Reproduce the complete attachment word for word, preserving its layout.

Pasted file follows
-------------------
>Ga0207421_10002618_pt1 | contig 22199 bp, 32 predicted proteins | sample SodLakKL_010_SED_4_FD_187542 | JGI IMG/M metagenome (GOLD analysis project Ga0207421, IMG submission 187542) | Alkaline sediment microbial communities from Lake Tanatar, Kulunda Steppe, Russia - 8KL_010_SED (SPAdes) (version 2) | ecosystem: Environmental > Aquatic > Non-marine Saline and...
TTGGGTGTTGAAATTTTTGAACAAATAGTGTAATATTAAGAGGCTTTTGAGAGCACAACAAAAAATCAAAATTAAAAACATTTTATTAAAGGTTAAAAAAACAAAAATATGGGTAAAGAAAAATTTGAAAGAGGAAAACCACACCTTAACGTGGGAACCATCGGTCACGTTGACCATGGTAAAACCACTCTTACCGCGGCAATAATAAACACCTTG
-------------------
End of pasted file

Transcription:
>Ga0207421_10002618_pt1 | contig 22199 bp, 32 predicted proteins | sample SodLakKL_010_SED_4_FD_187542 | JGI IMG/M metagenome (GOLD analysis project Ga0207421, IMG submission 187542) | Alkaline sediment microbial communities from Lake Tanatar, Kulunda Steppe, Russia - 8KL_010_SED (SPAdes) (version 2) | ecosystem: Environmental > Aquatic > Non-marine Saline and...
TTGGGTGTTGAAATTTTTGAACAAATAGTGTAATATTAAGAGGCTTTTGAGAGCACAACAAAAAATCAAAATTAAAAACATTTTATTAAAGGTTAAAAAAACAAAAATATGGGTAAAGAAAAATTTGAAAGAGGAAAACCACACCTTAACGTGGGAACCATCGGTCACGTTGACCATGGTAAAACCACTCTTACCGCGGCAATAATAAACACCTTG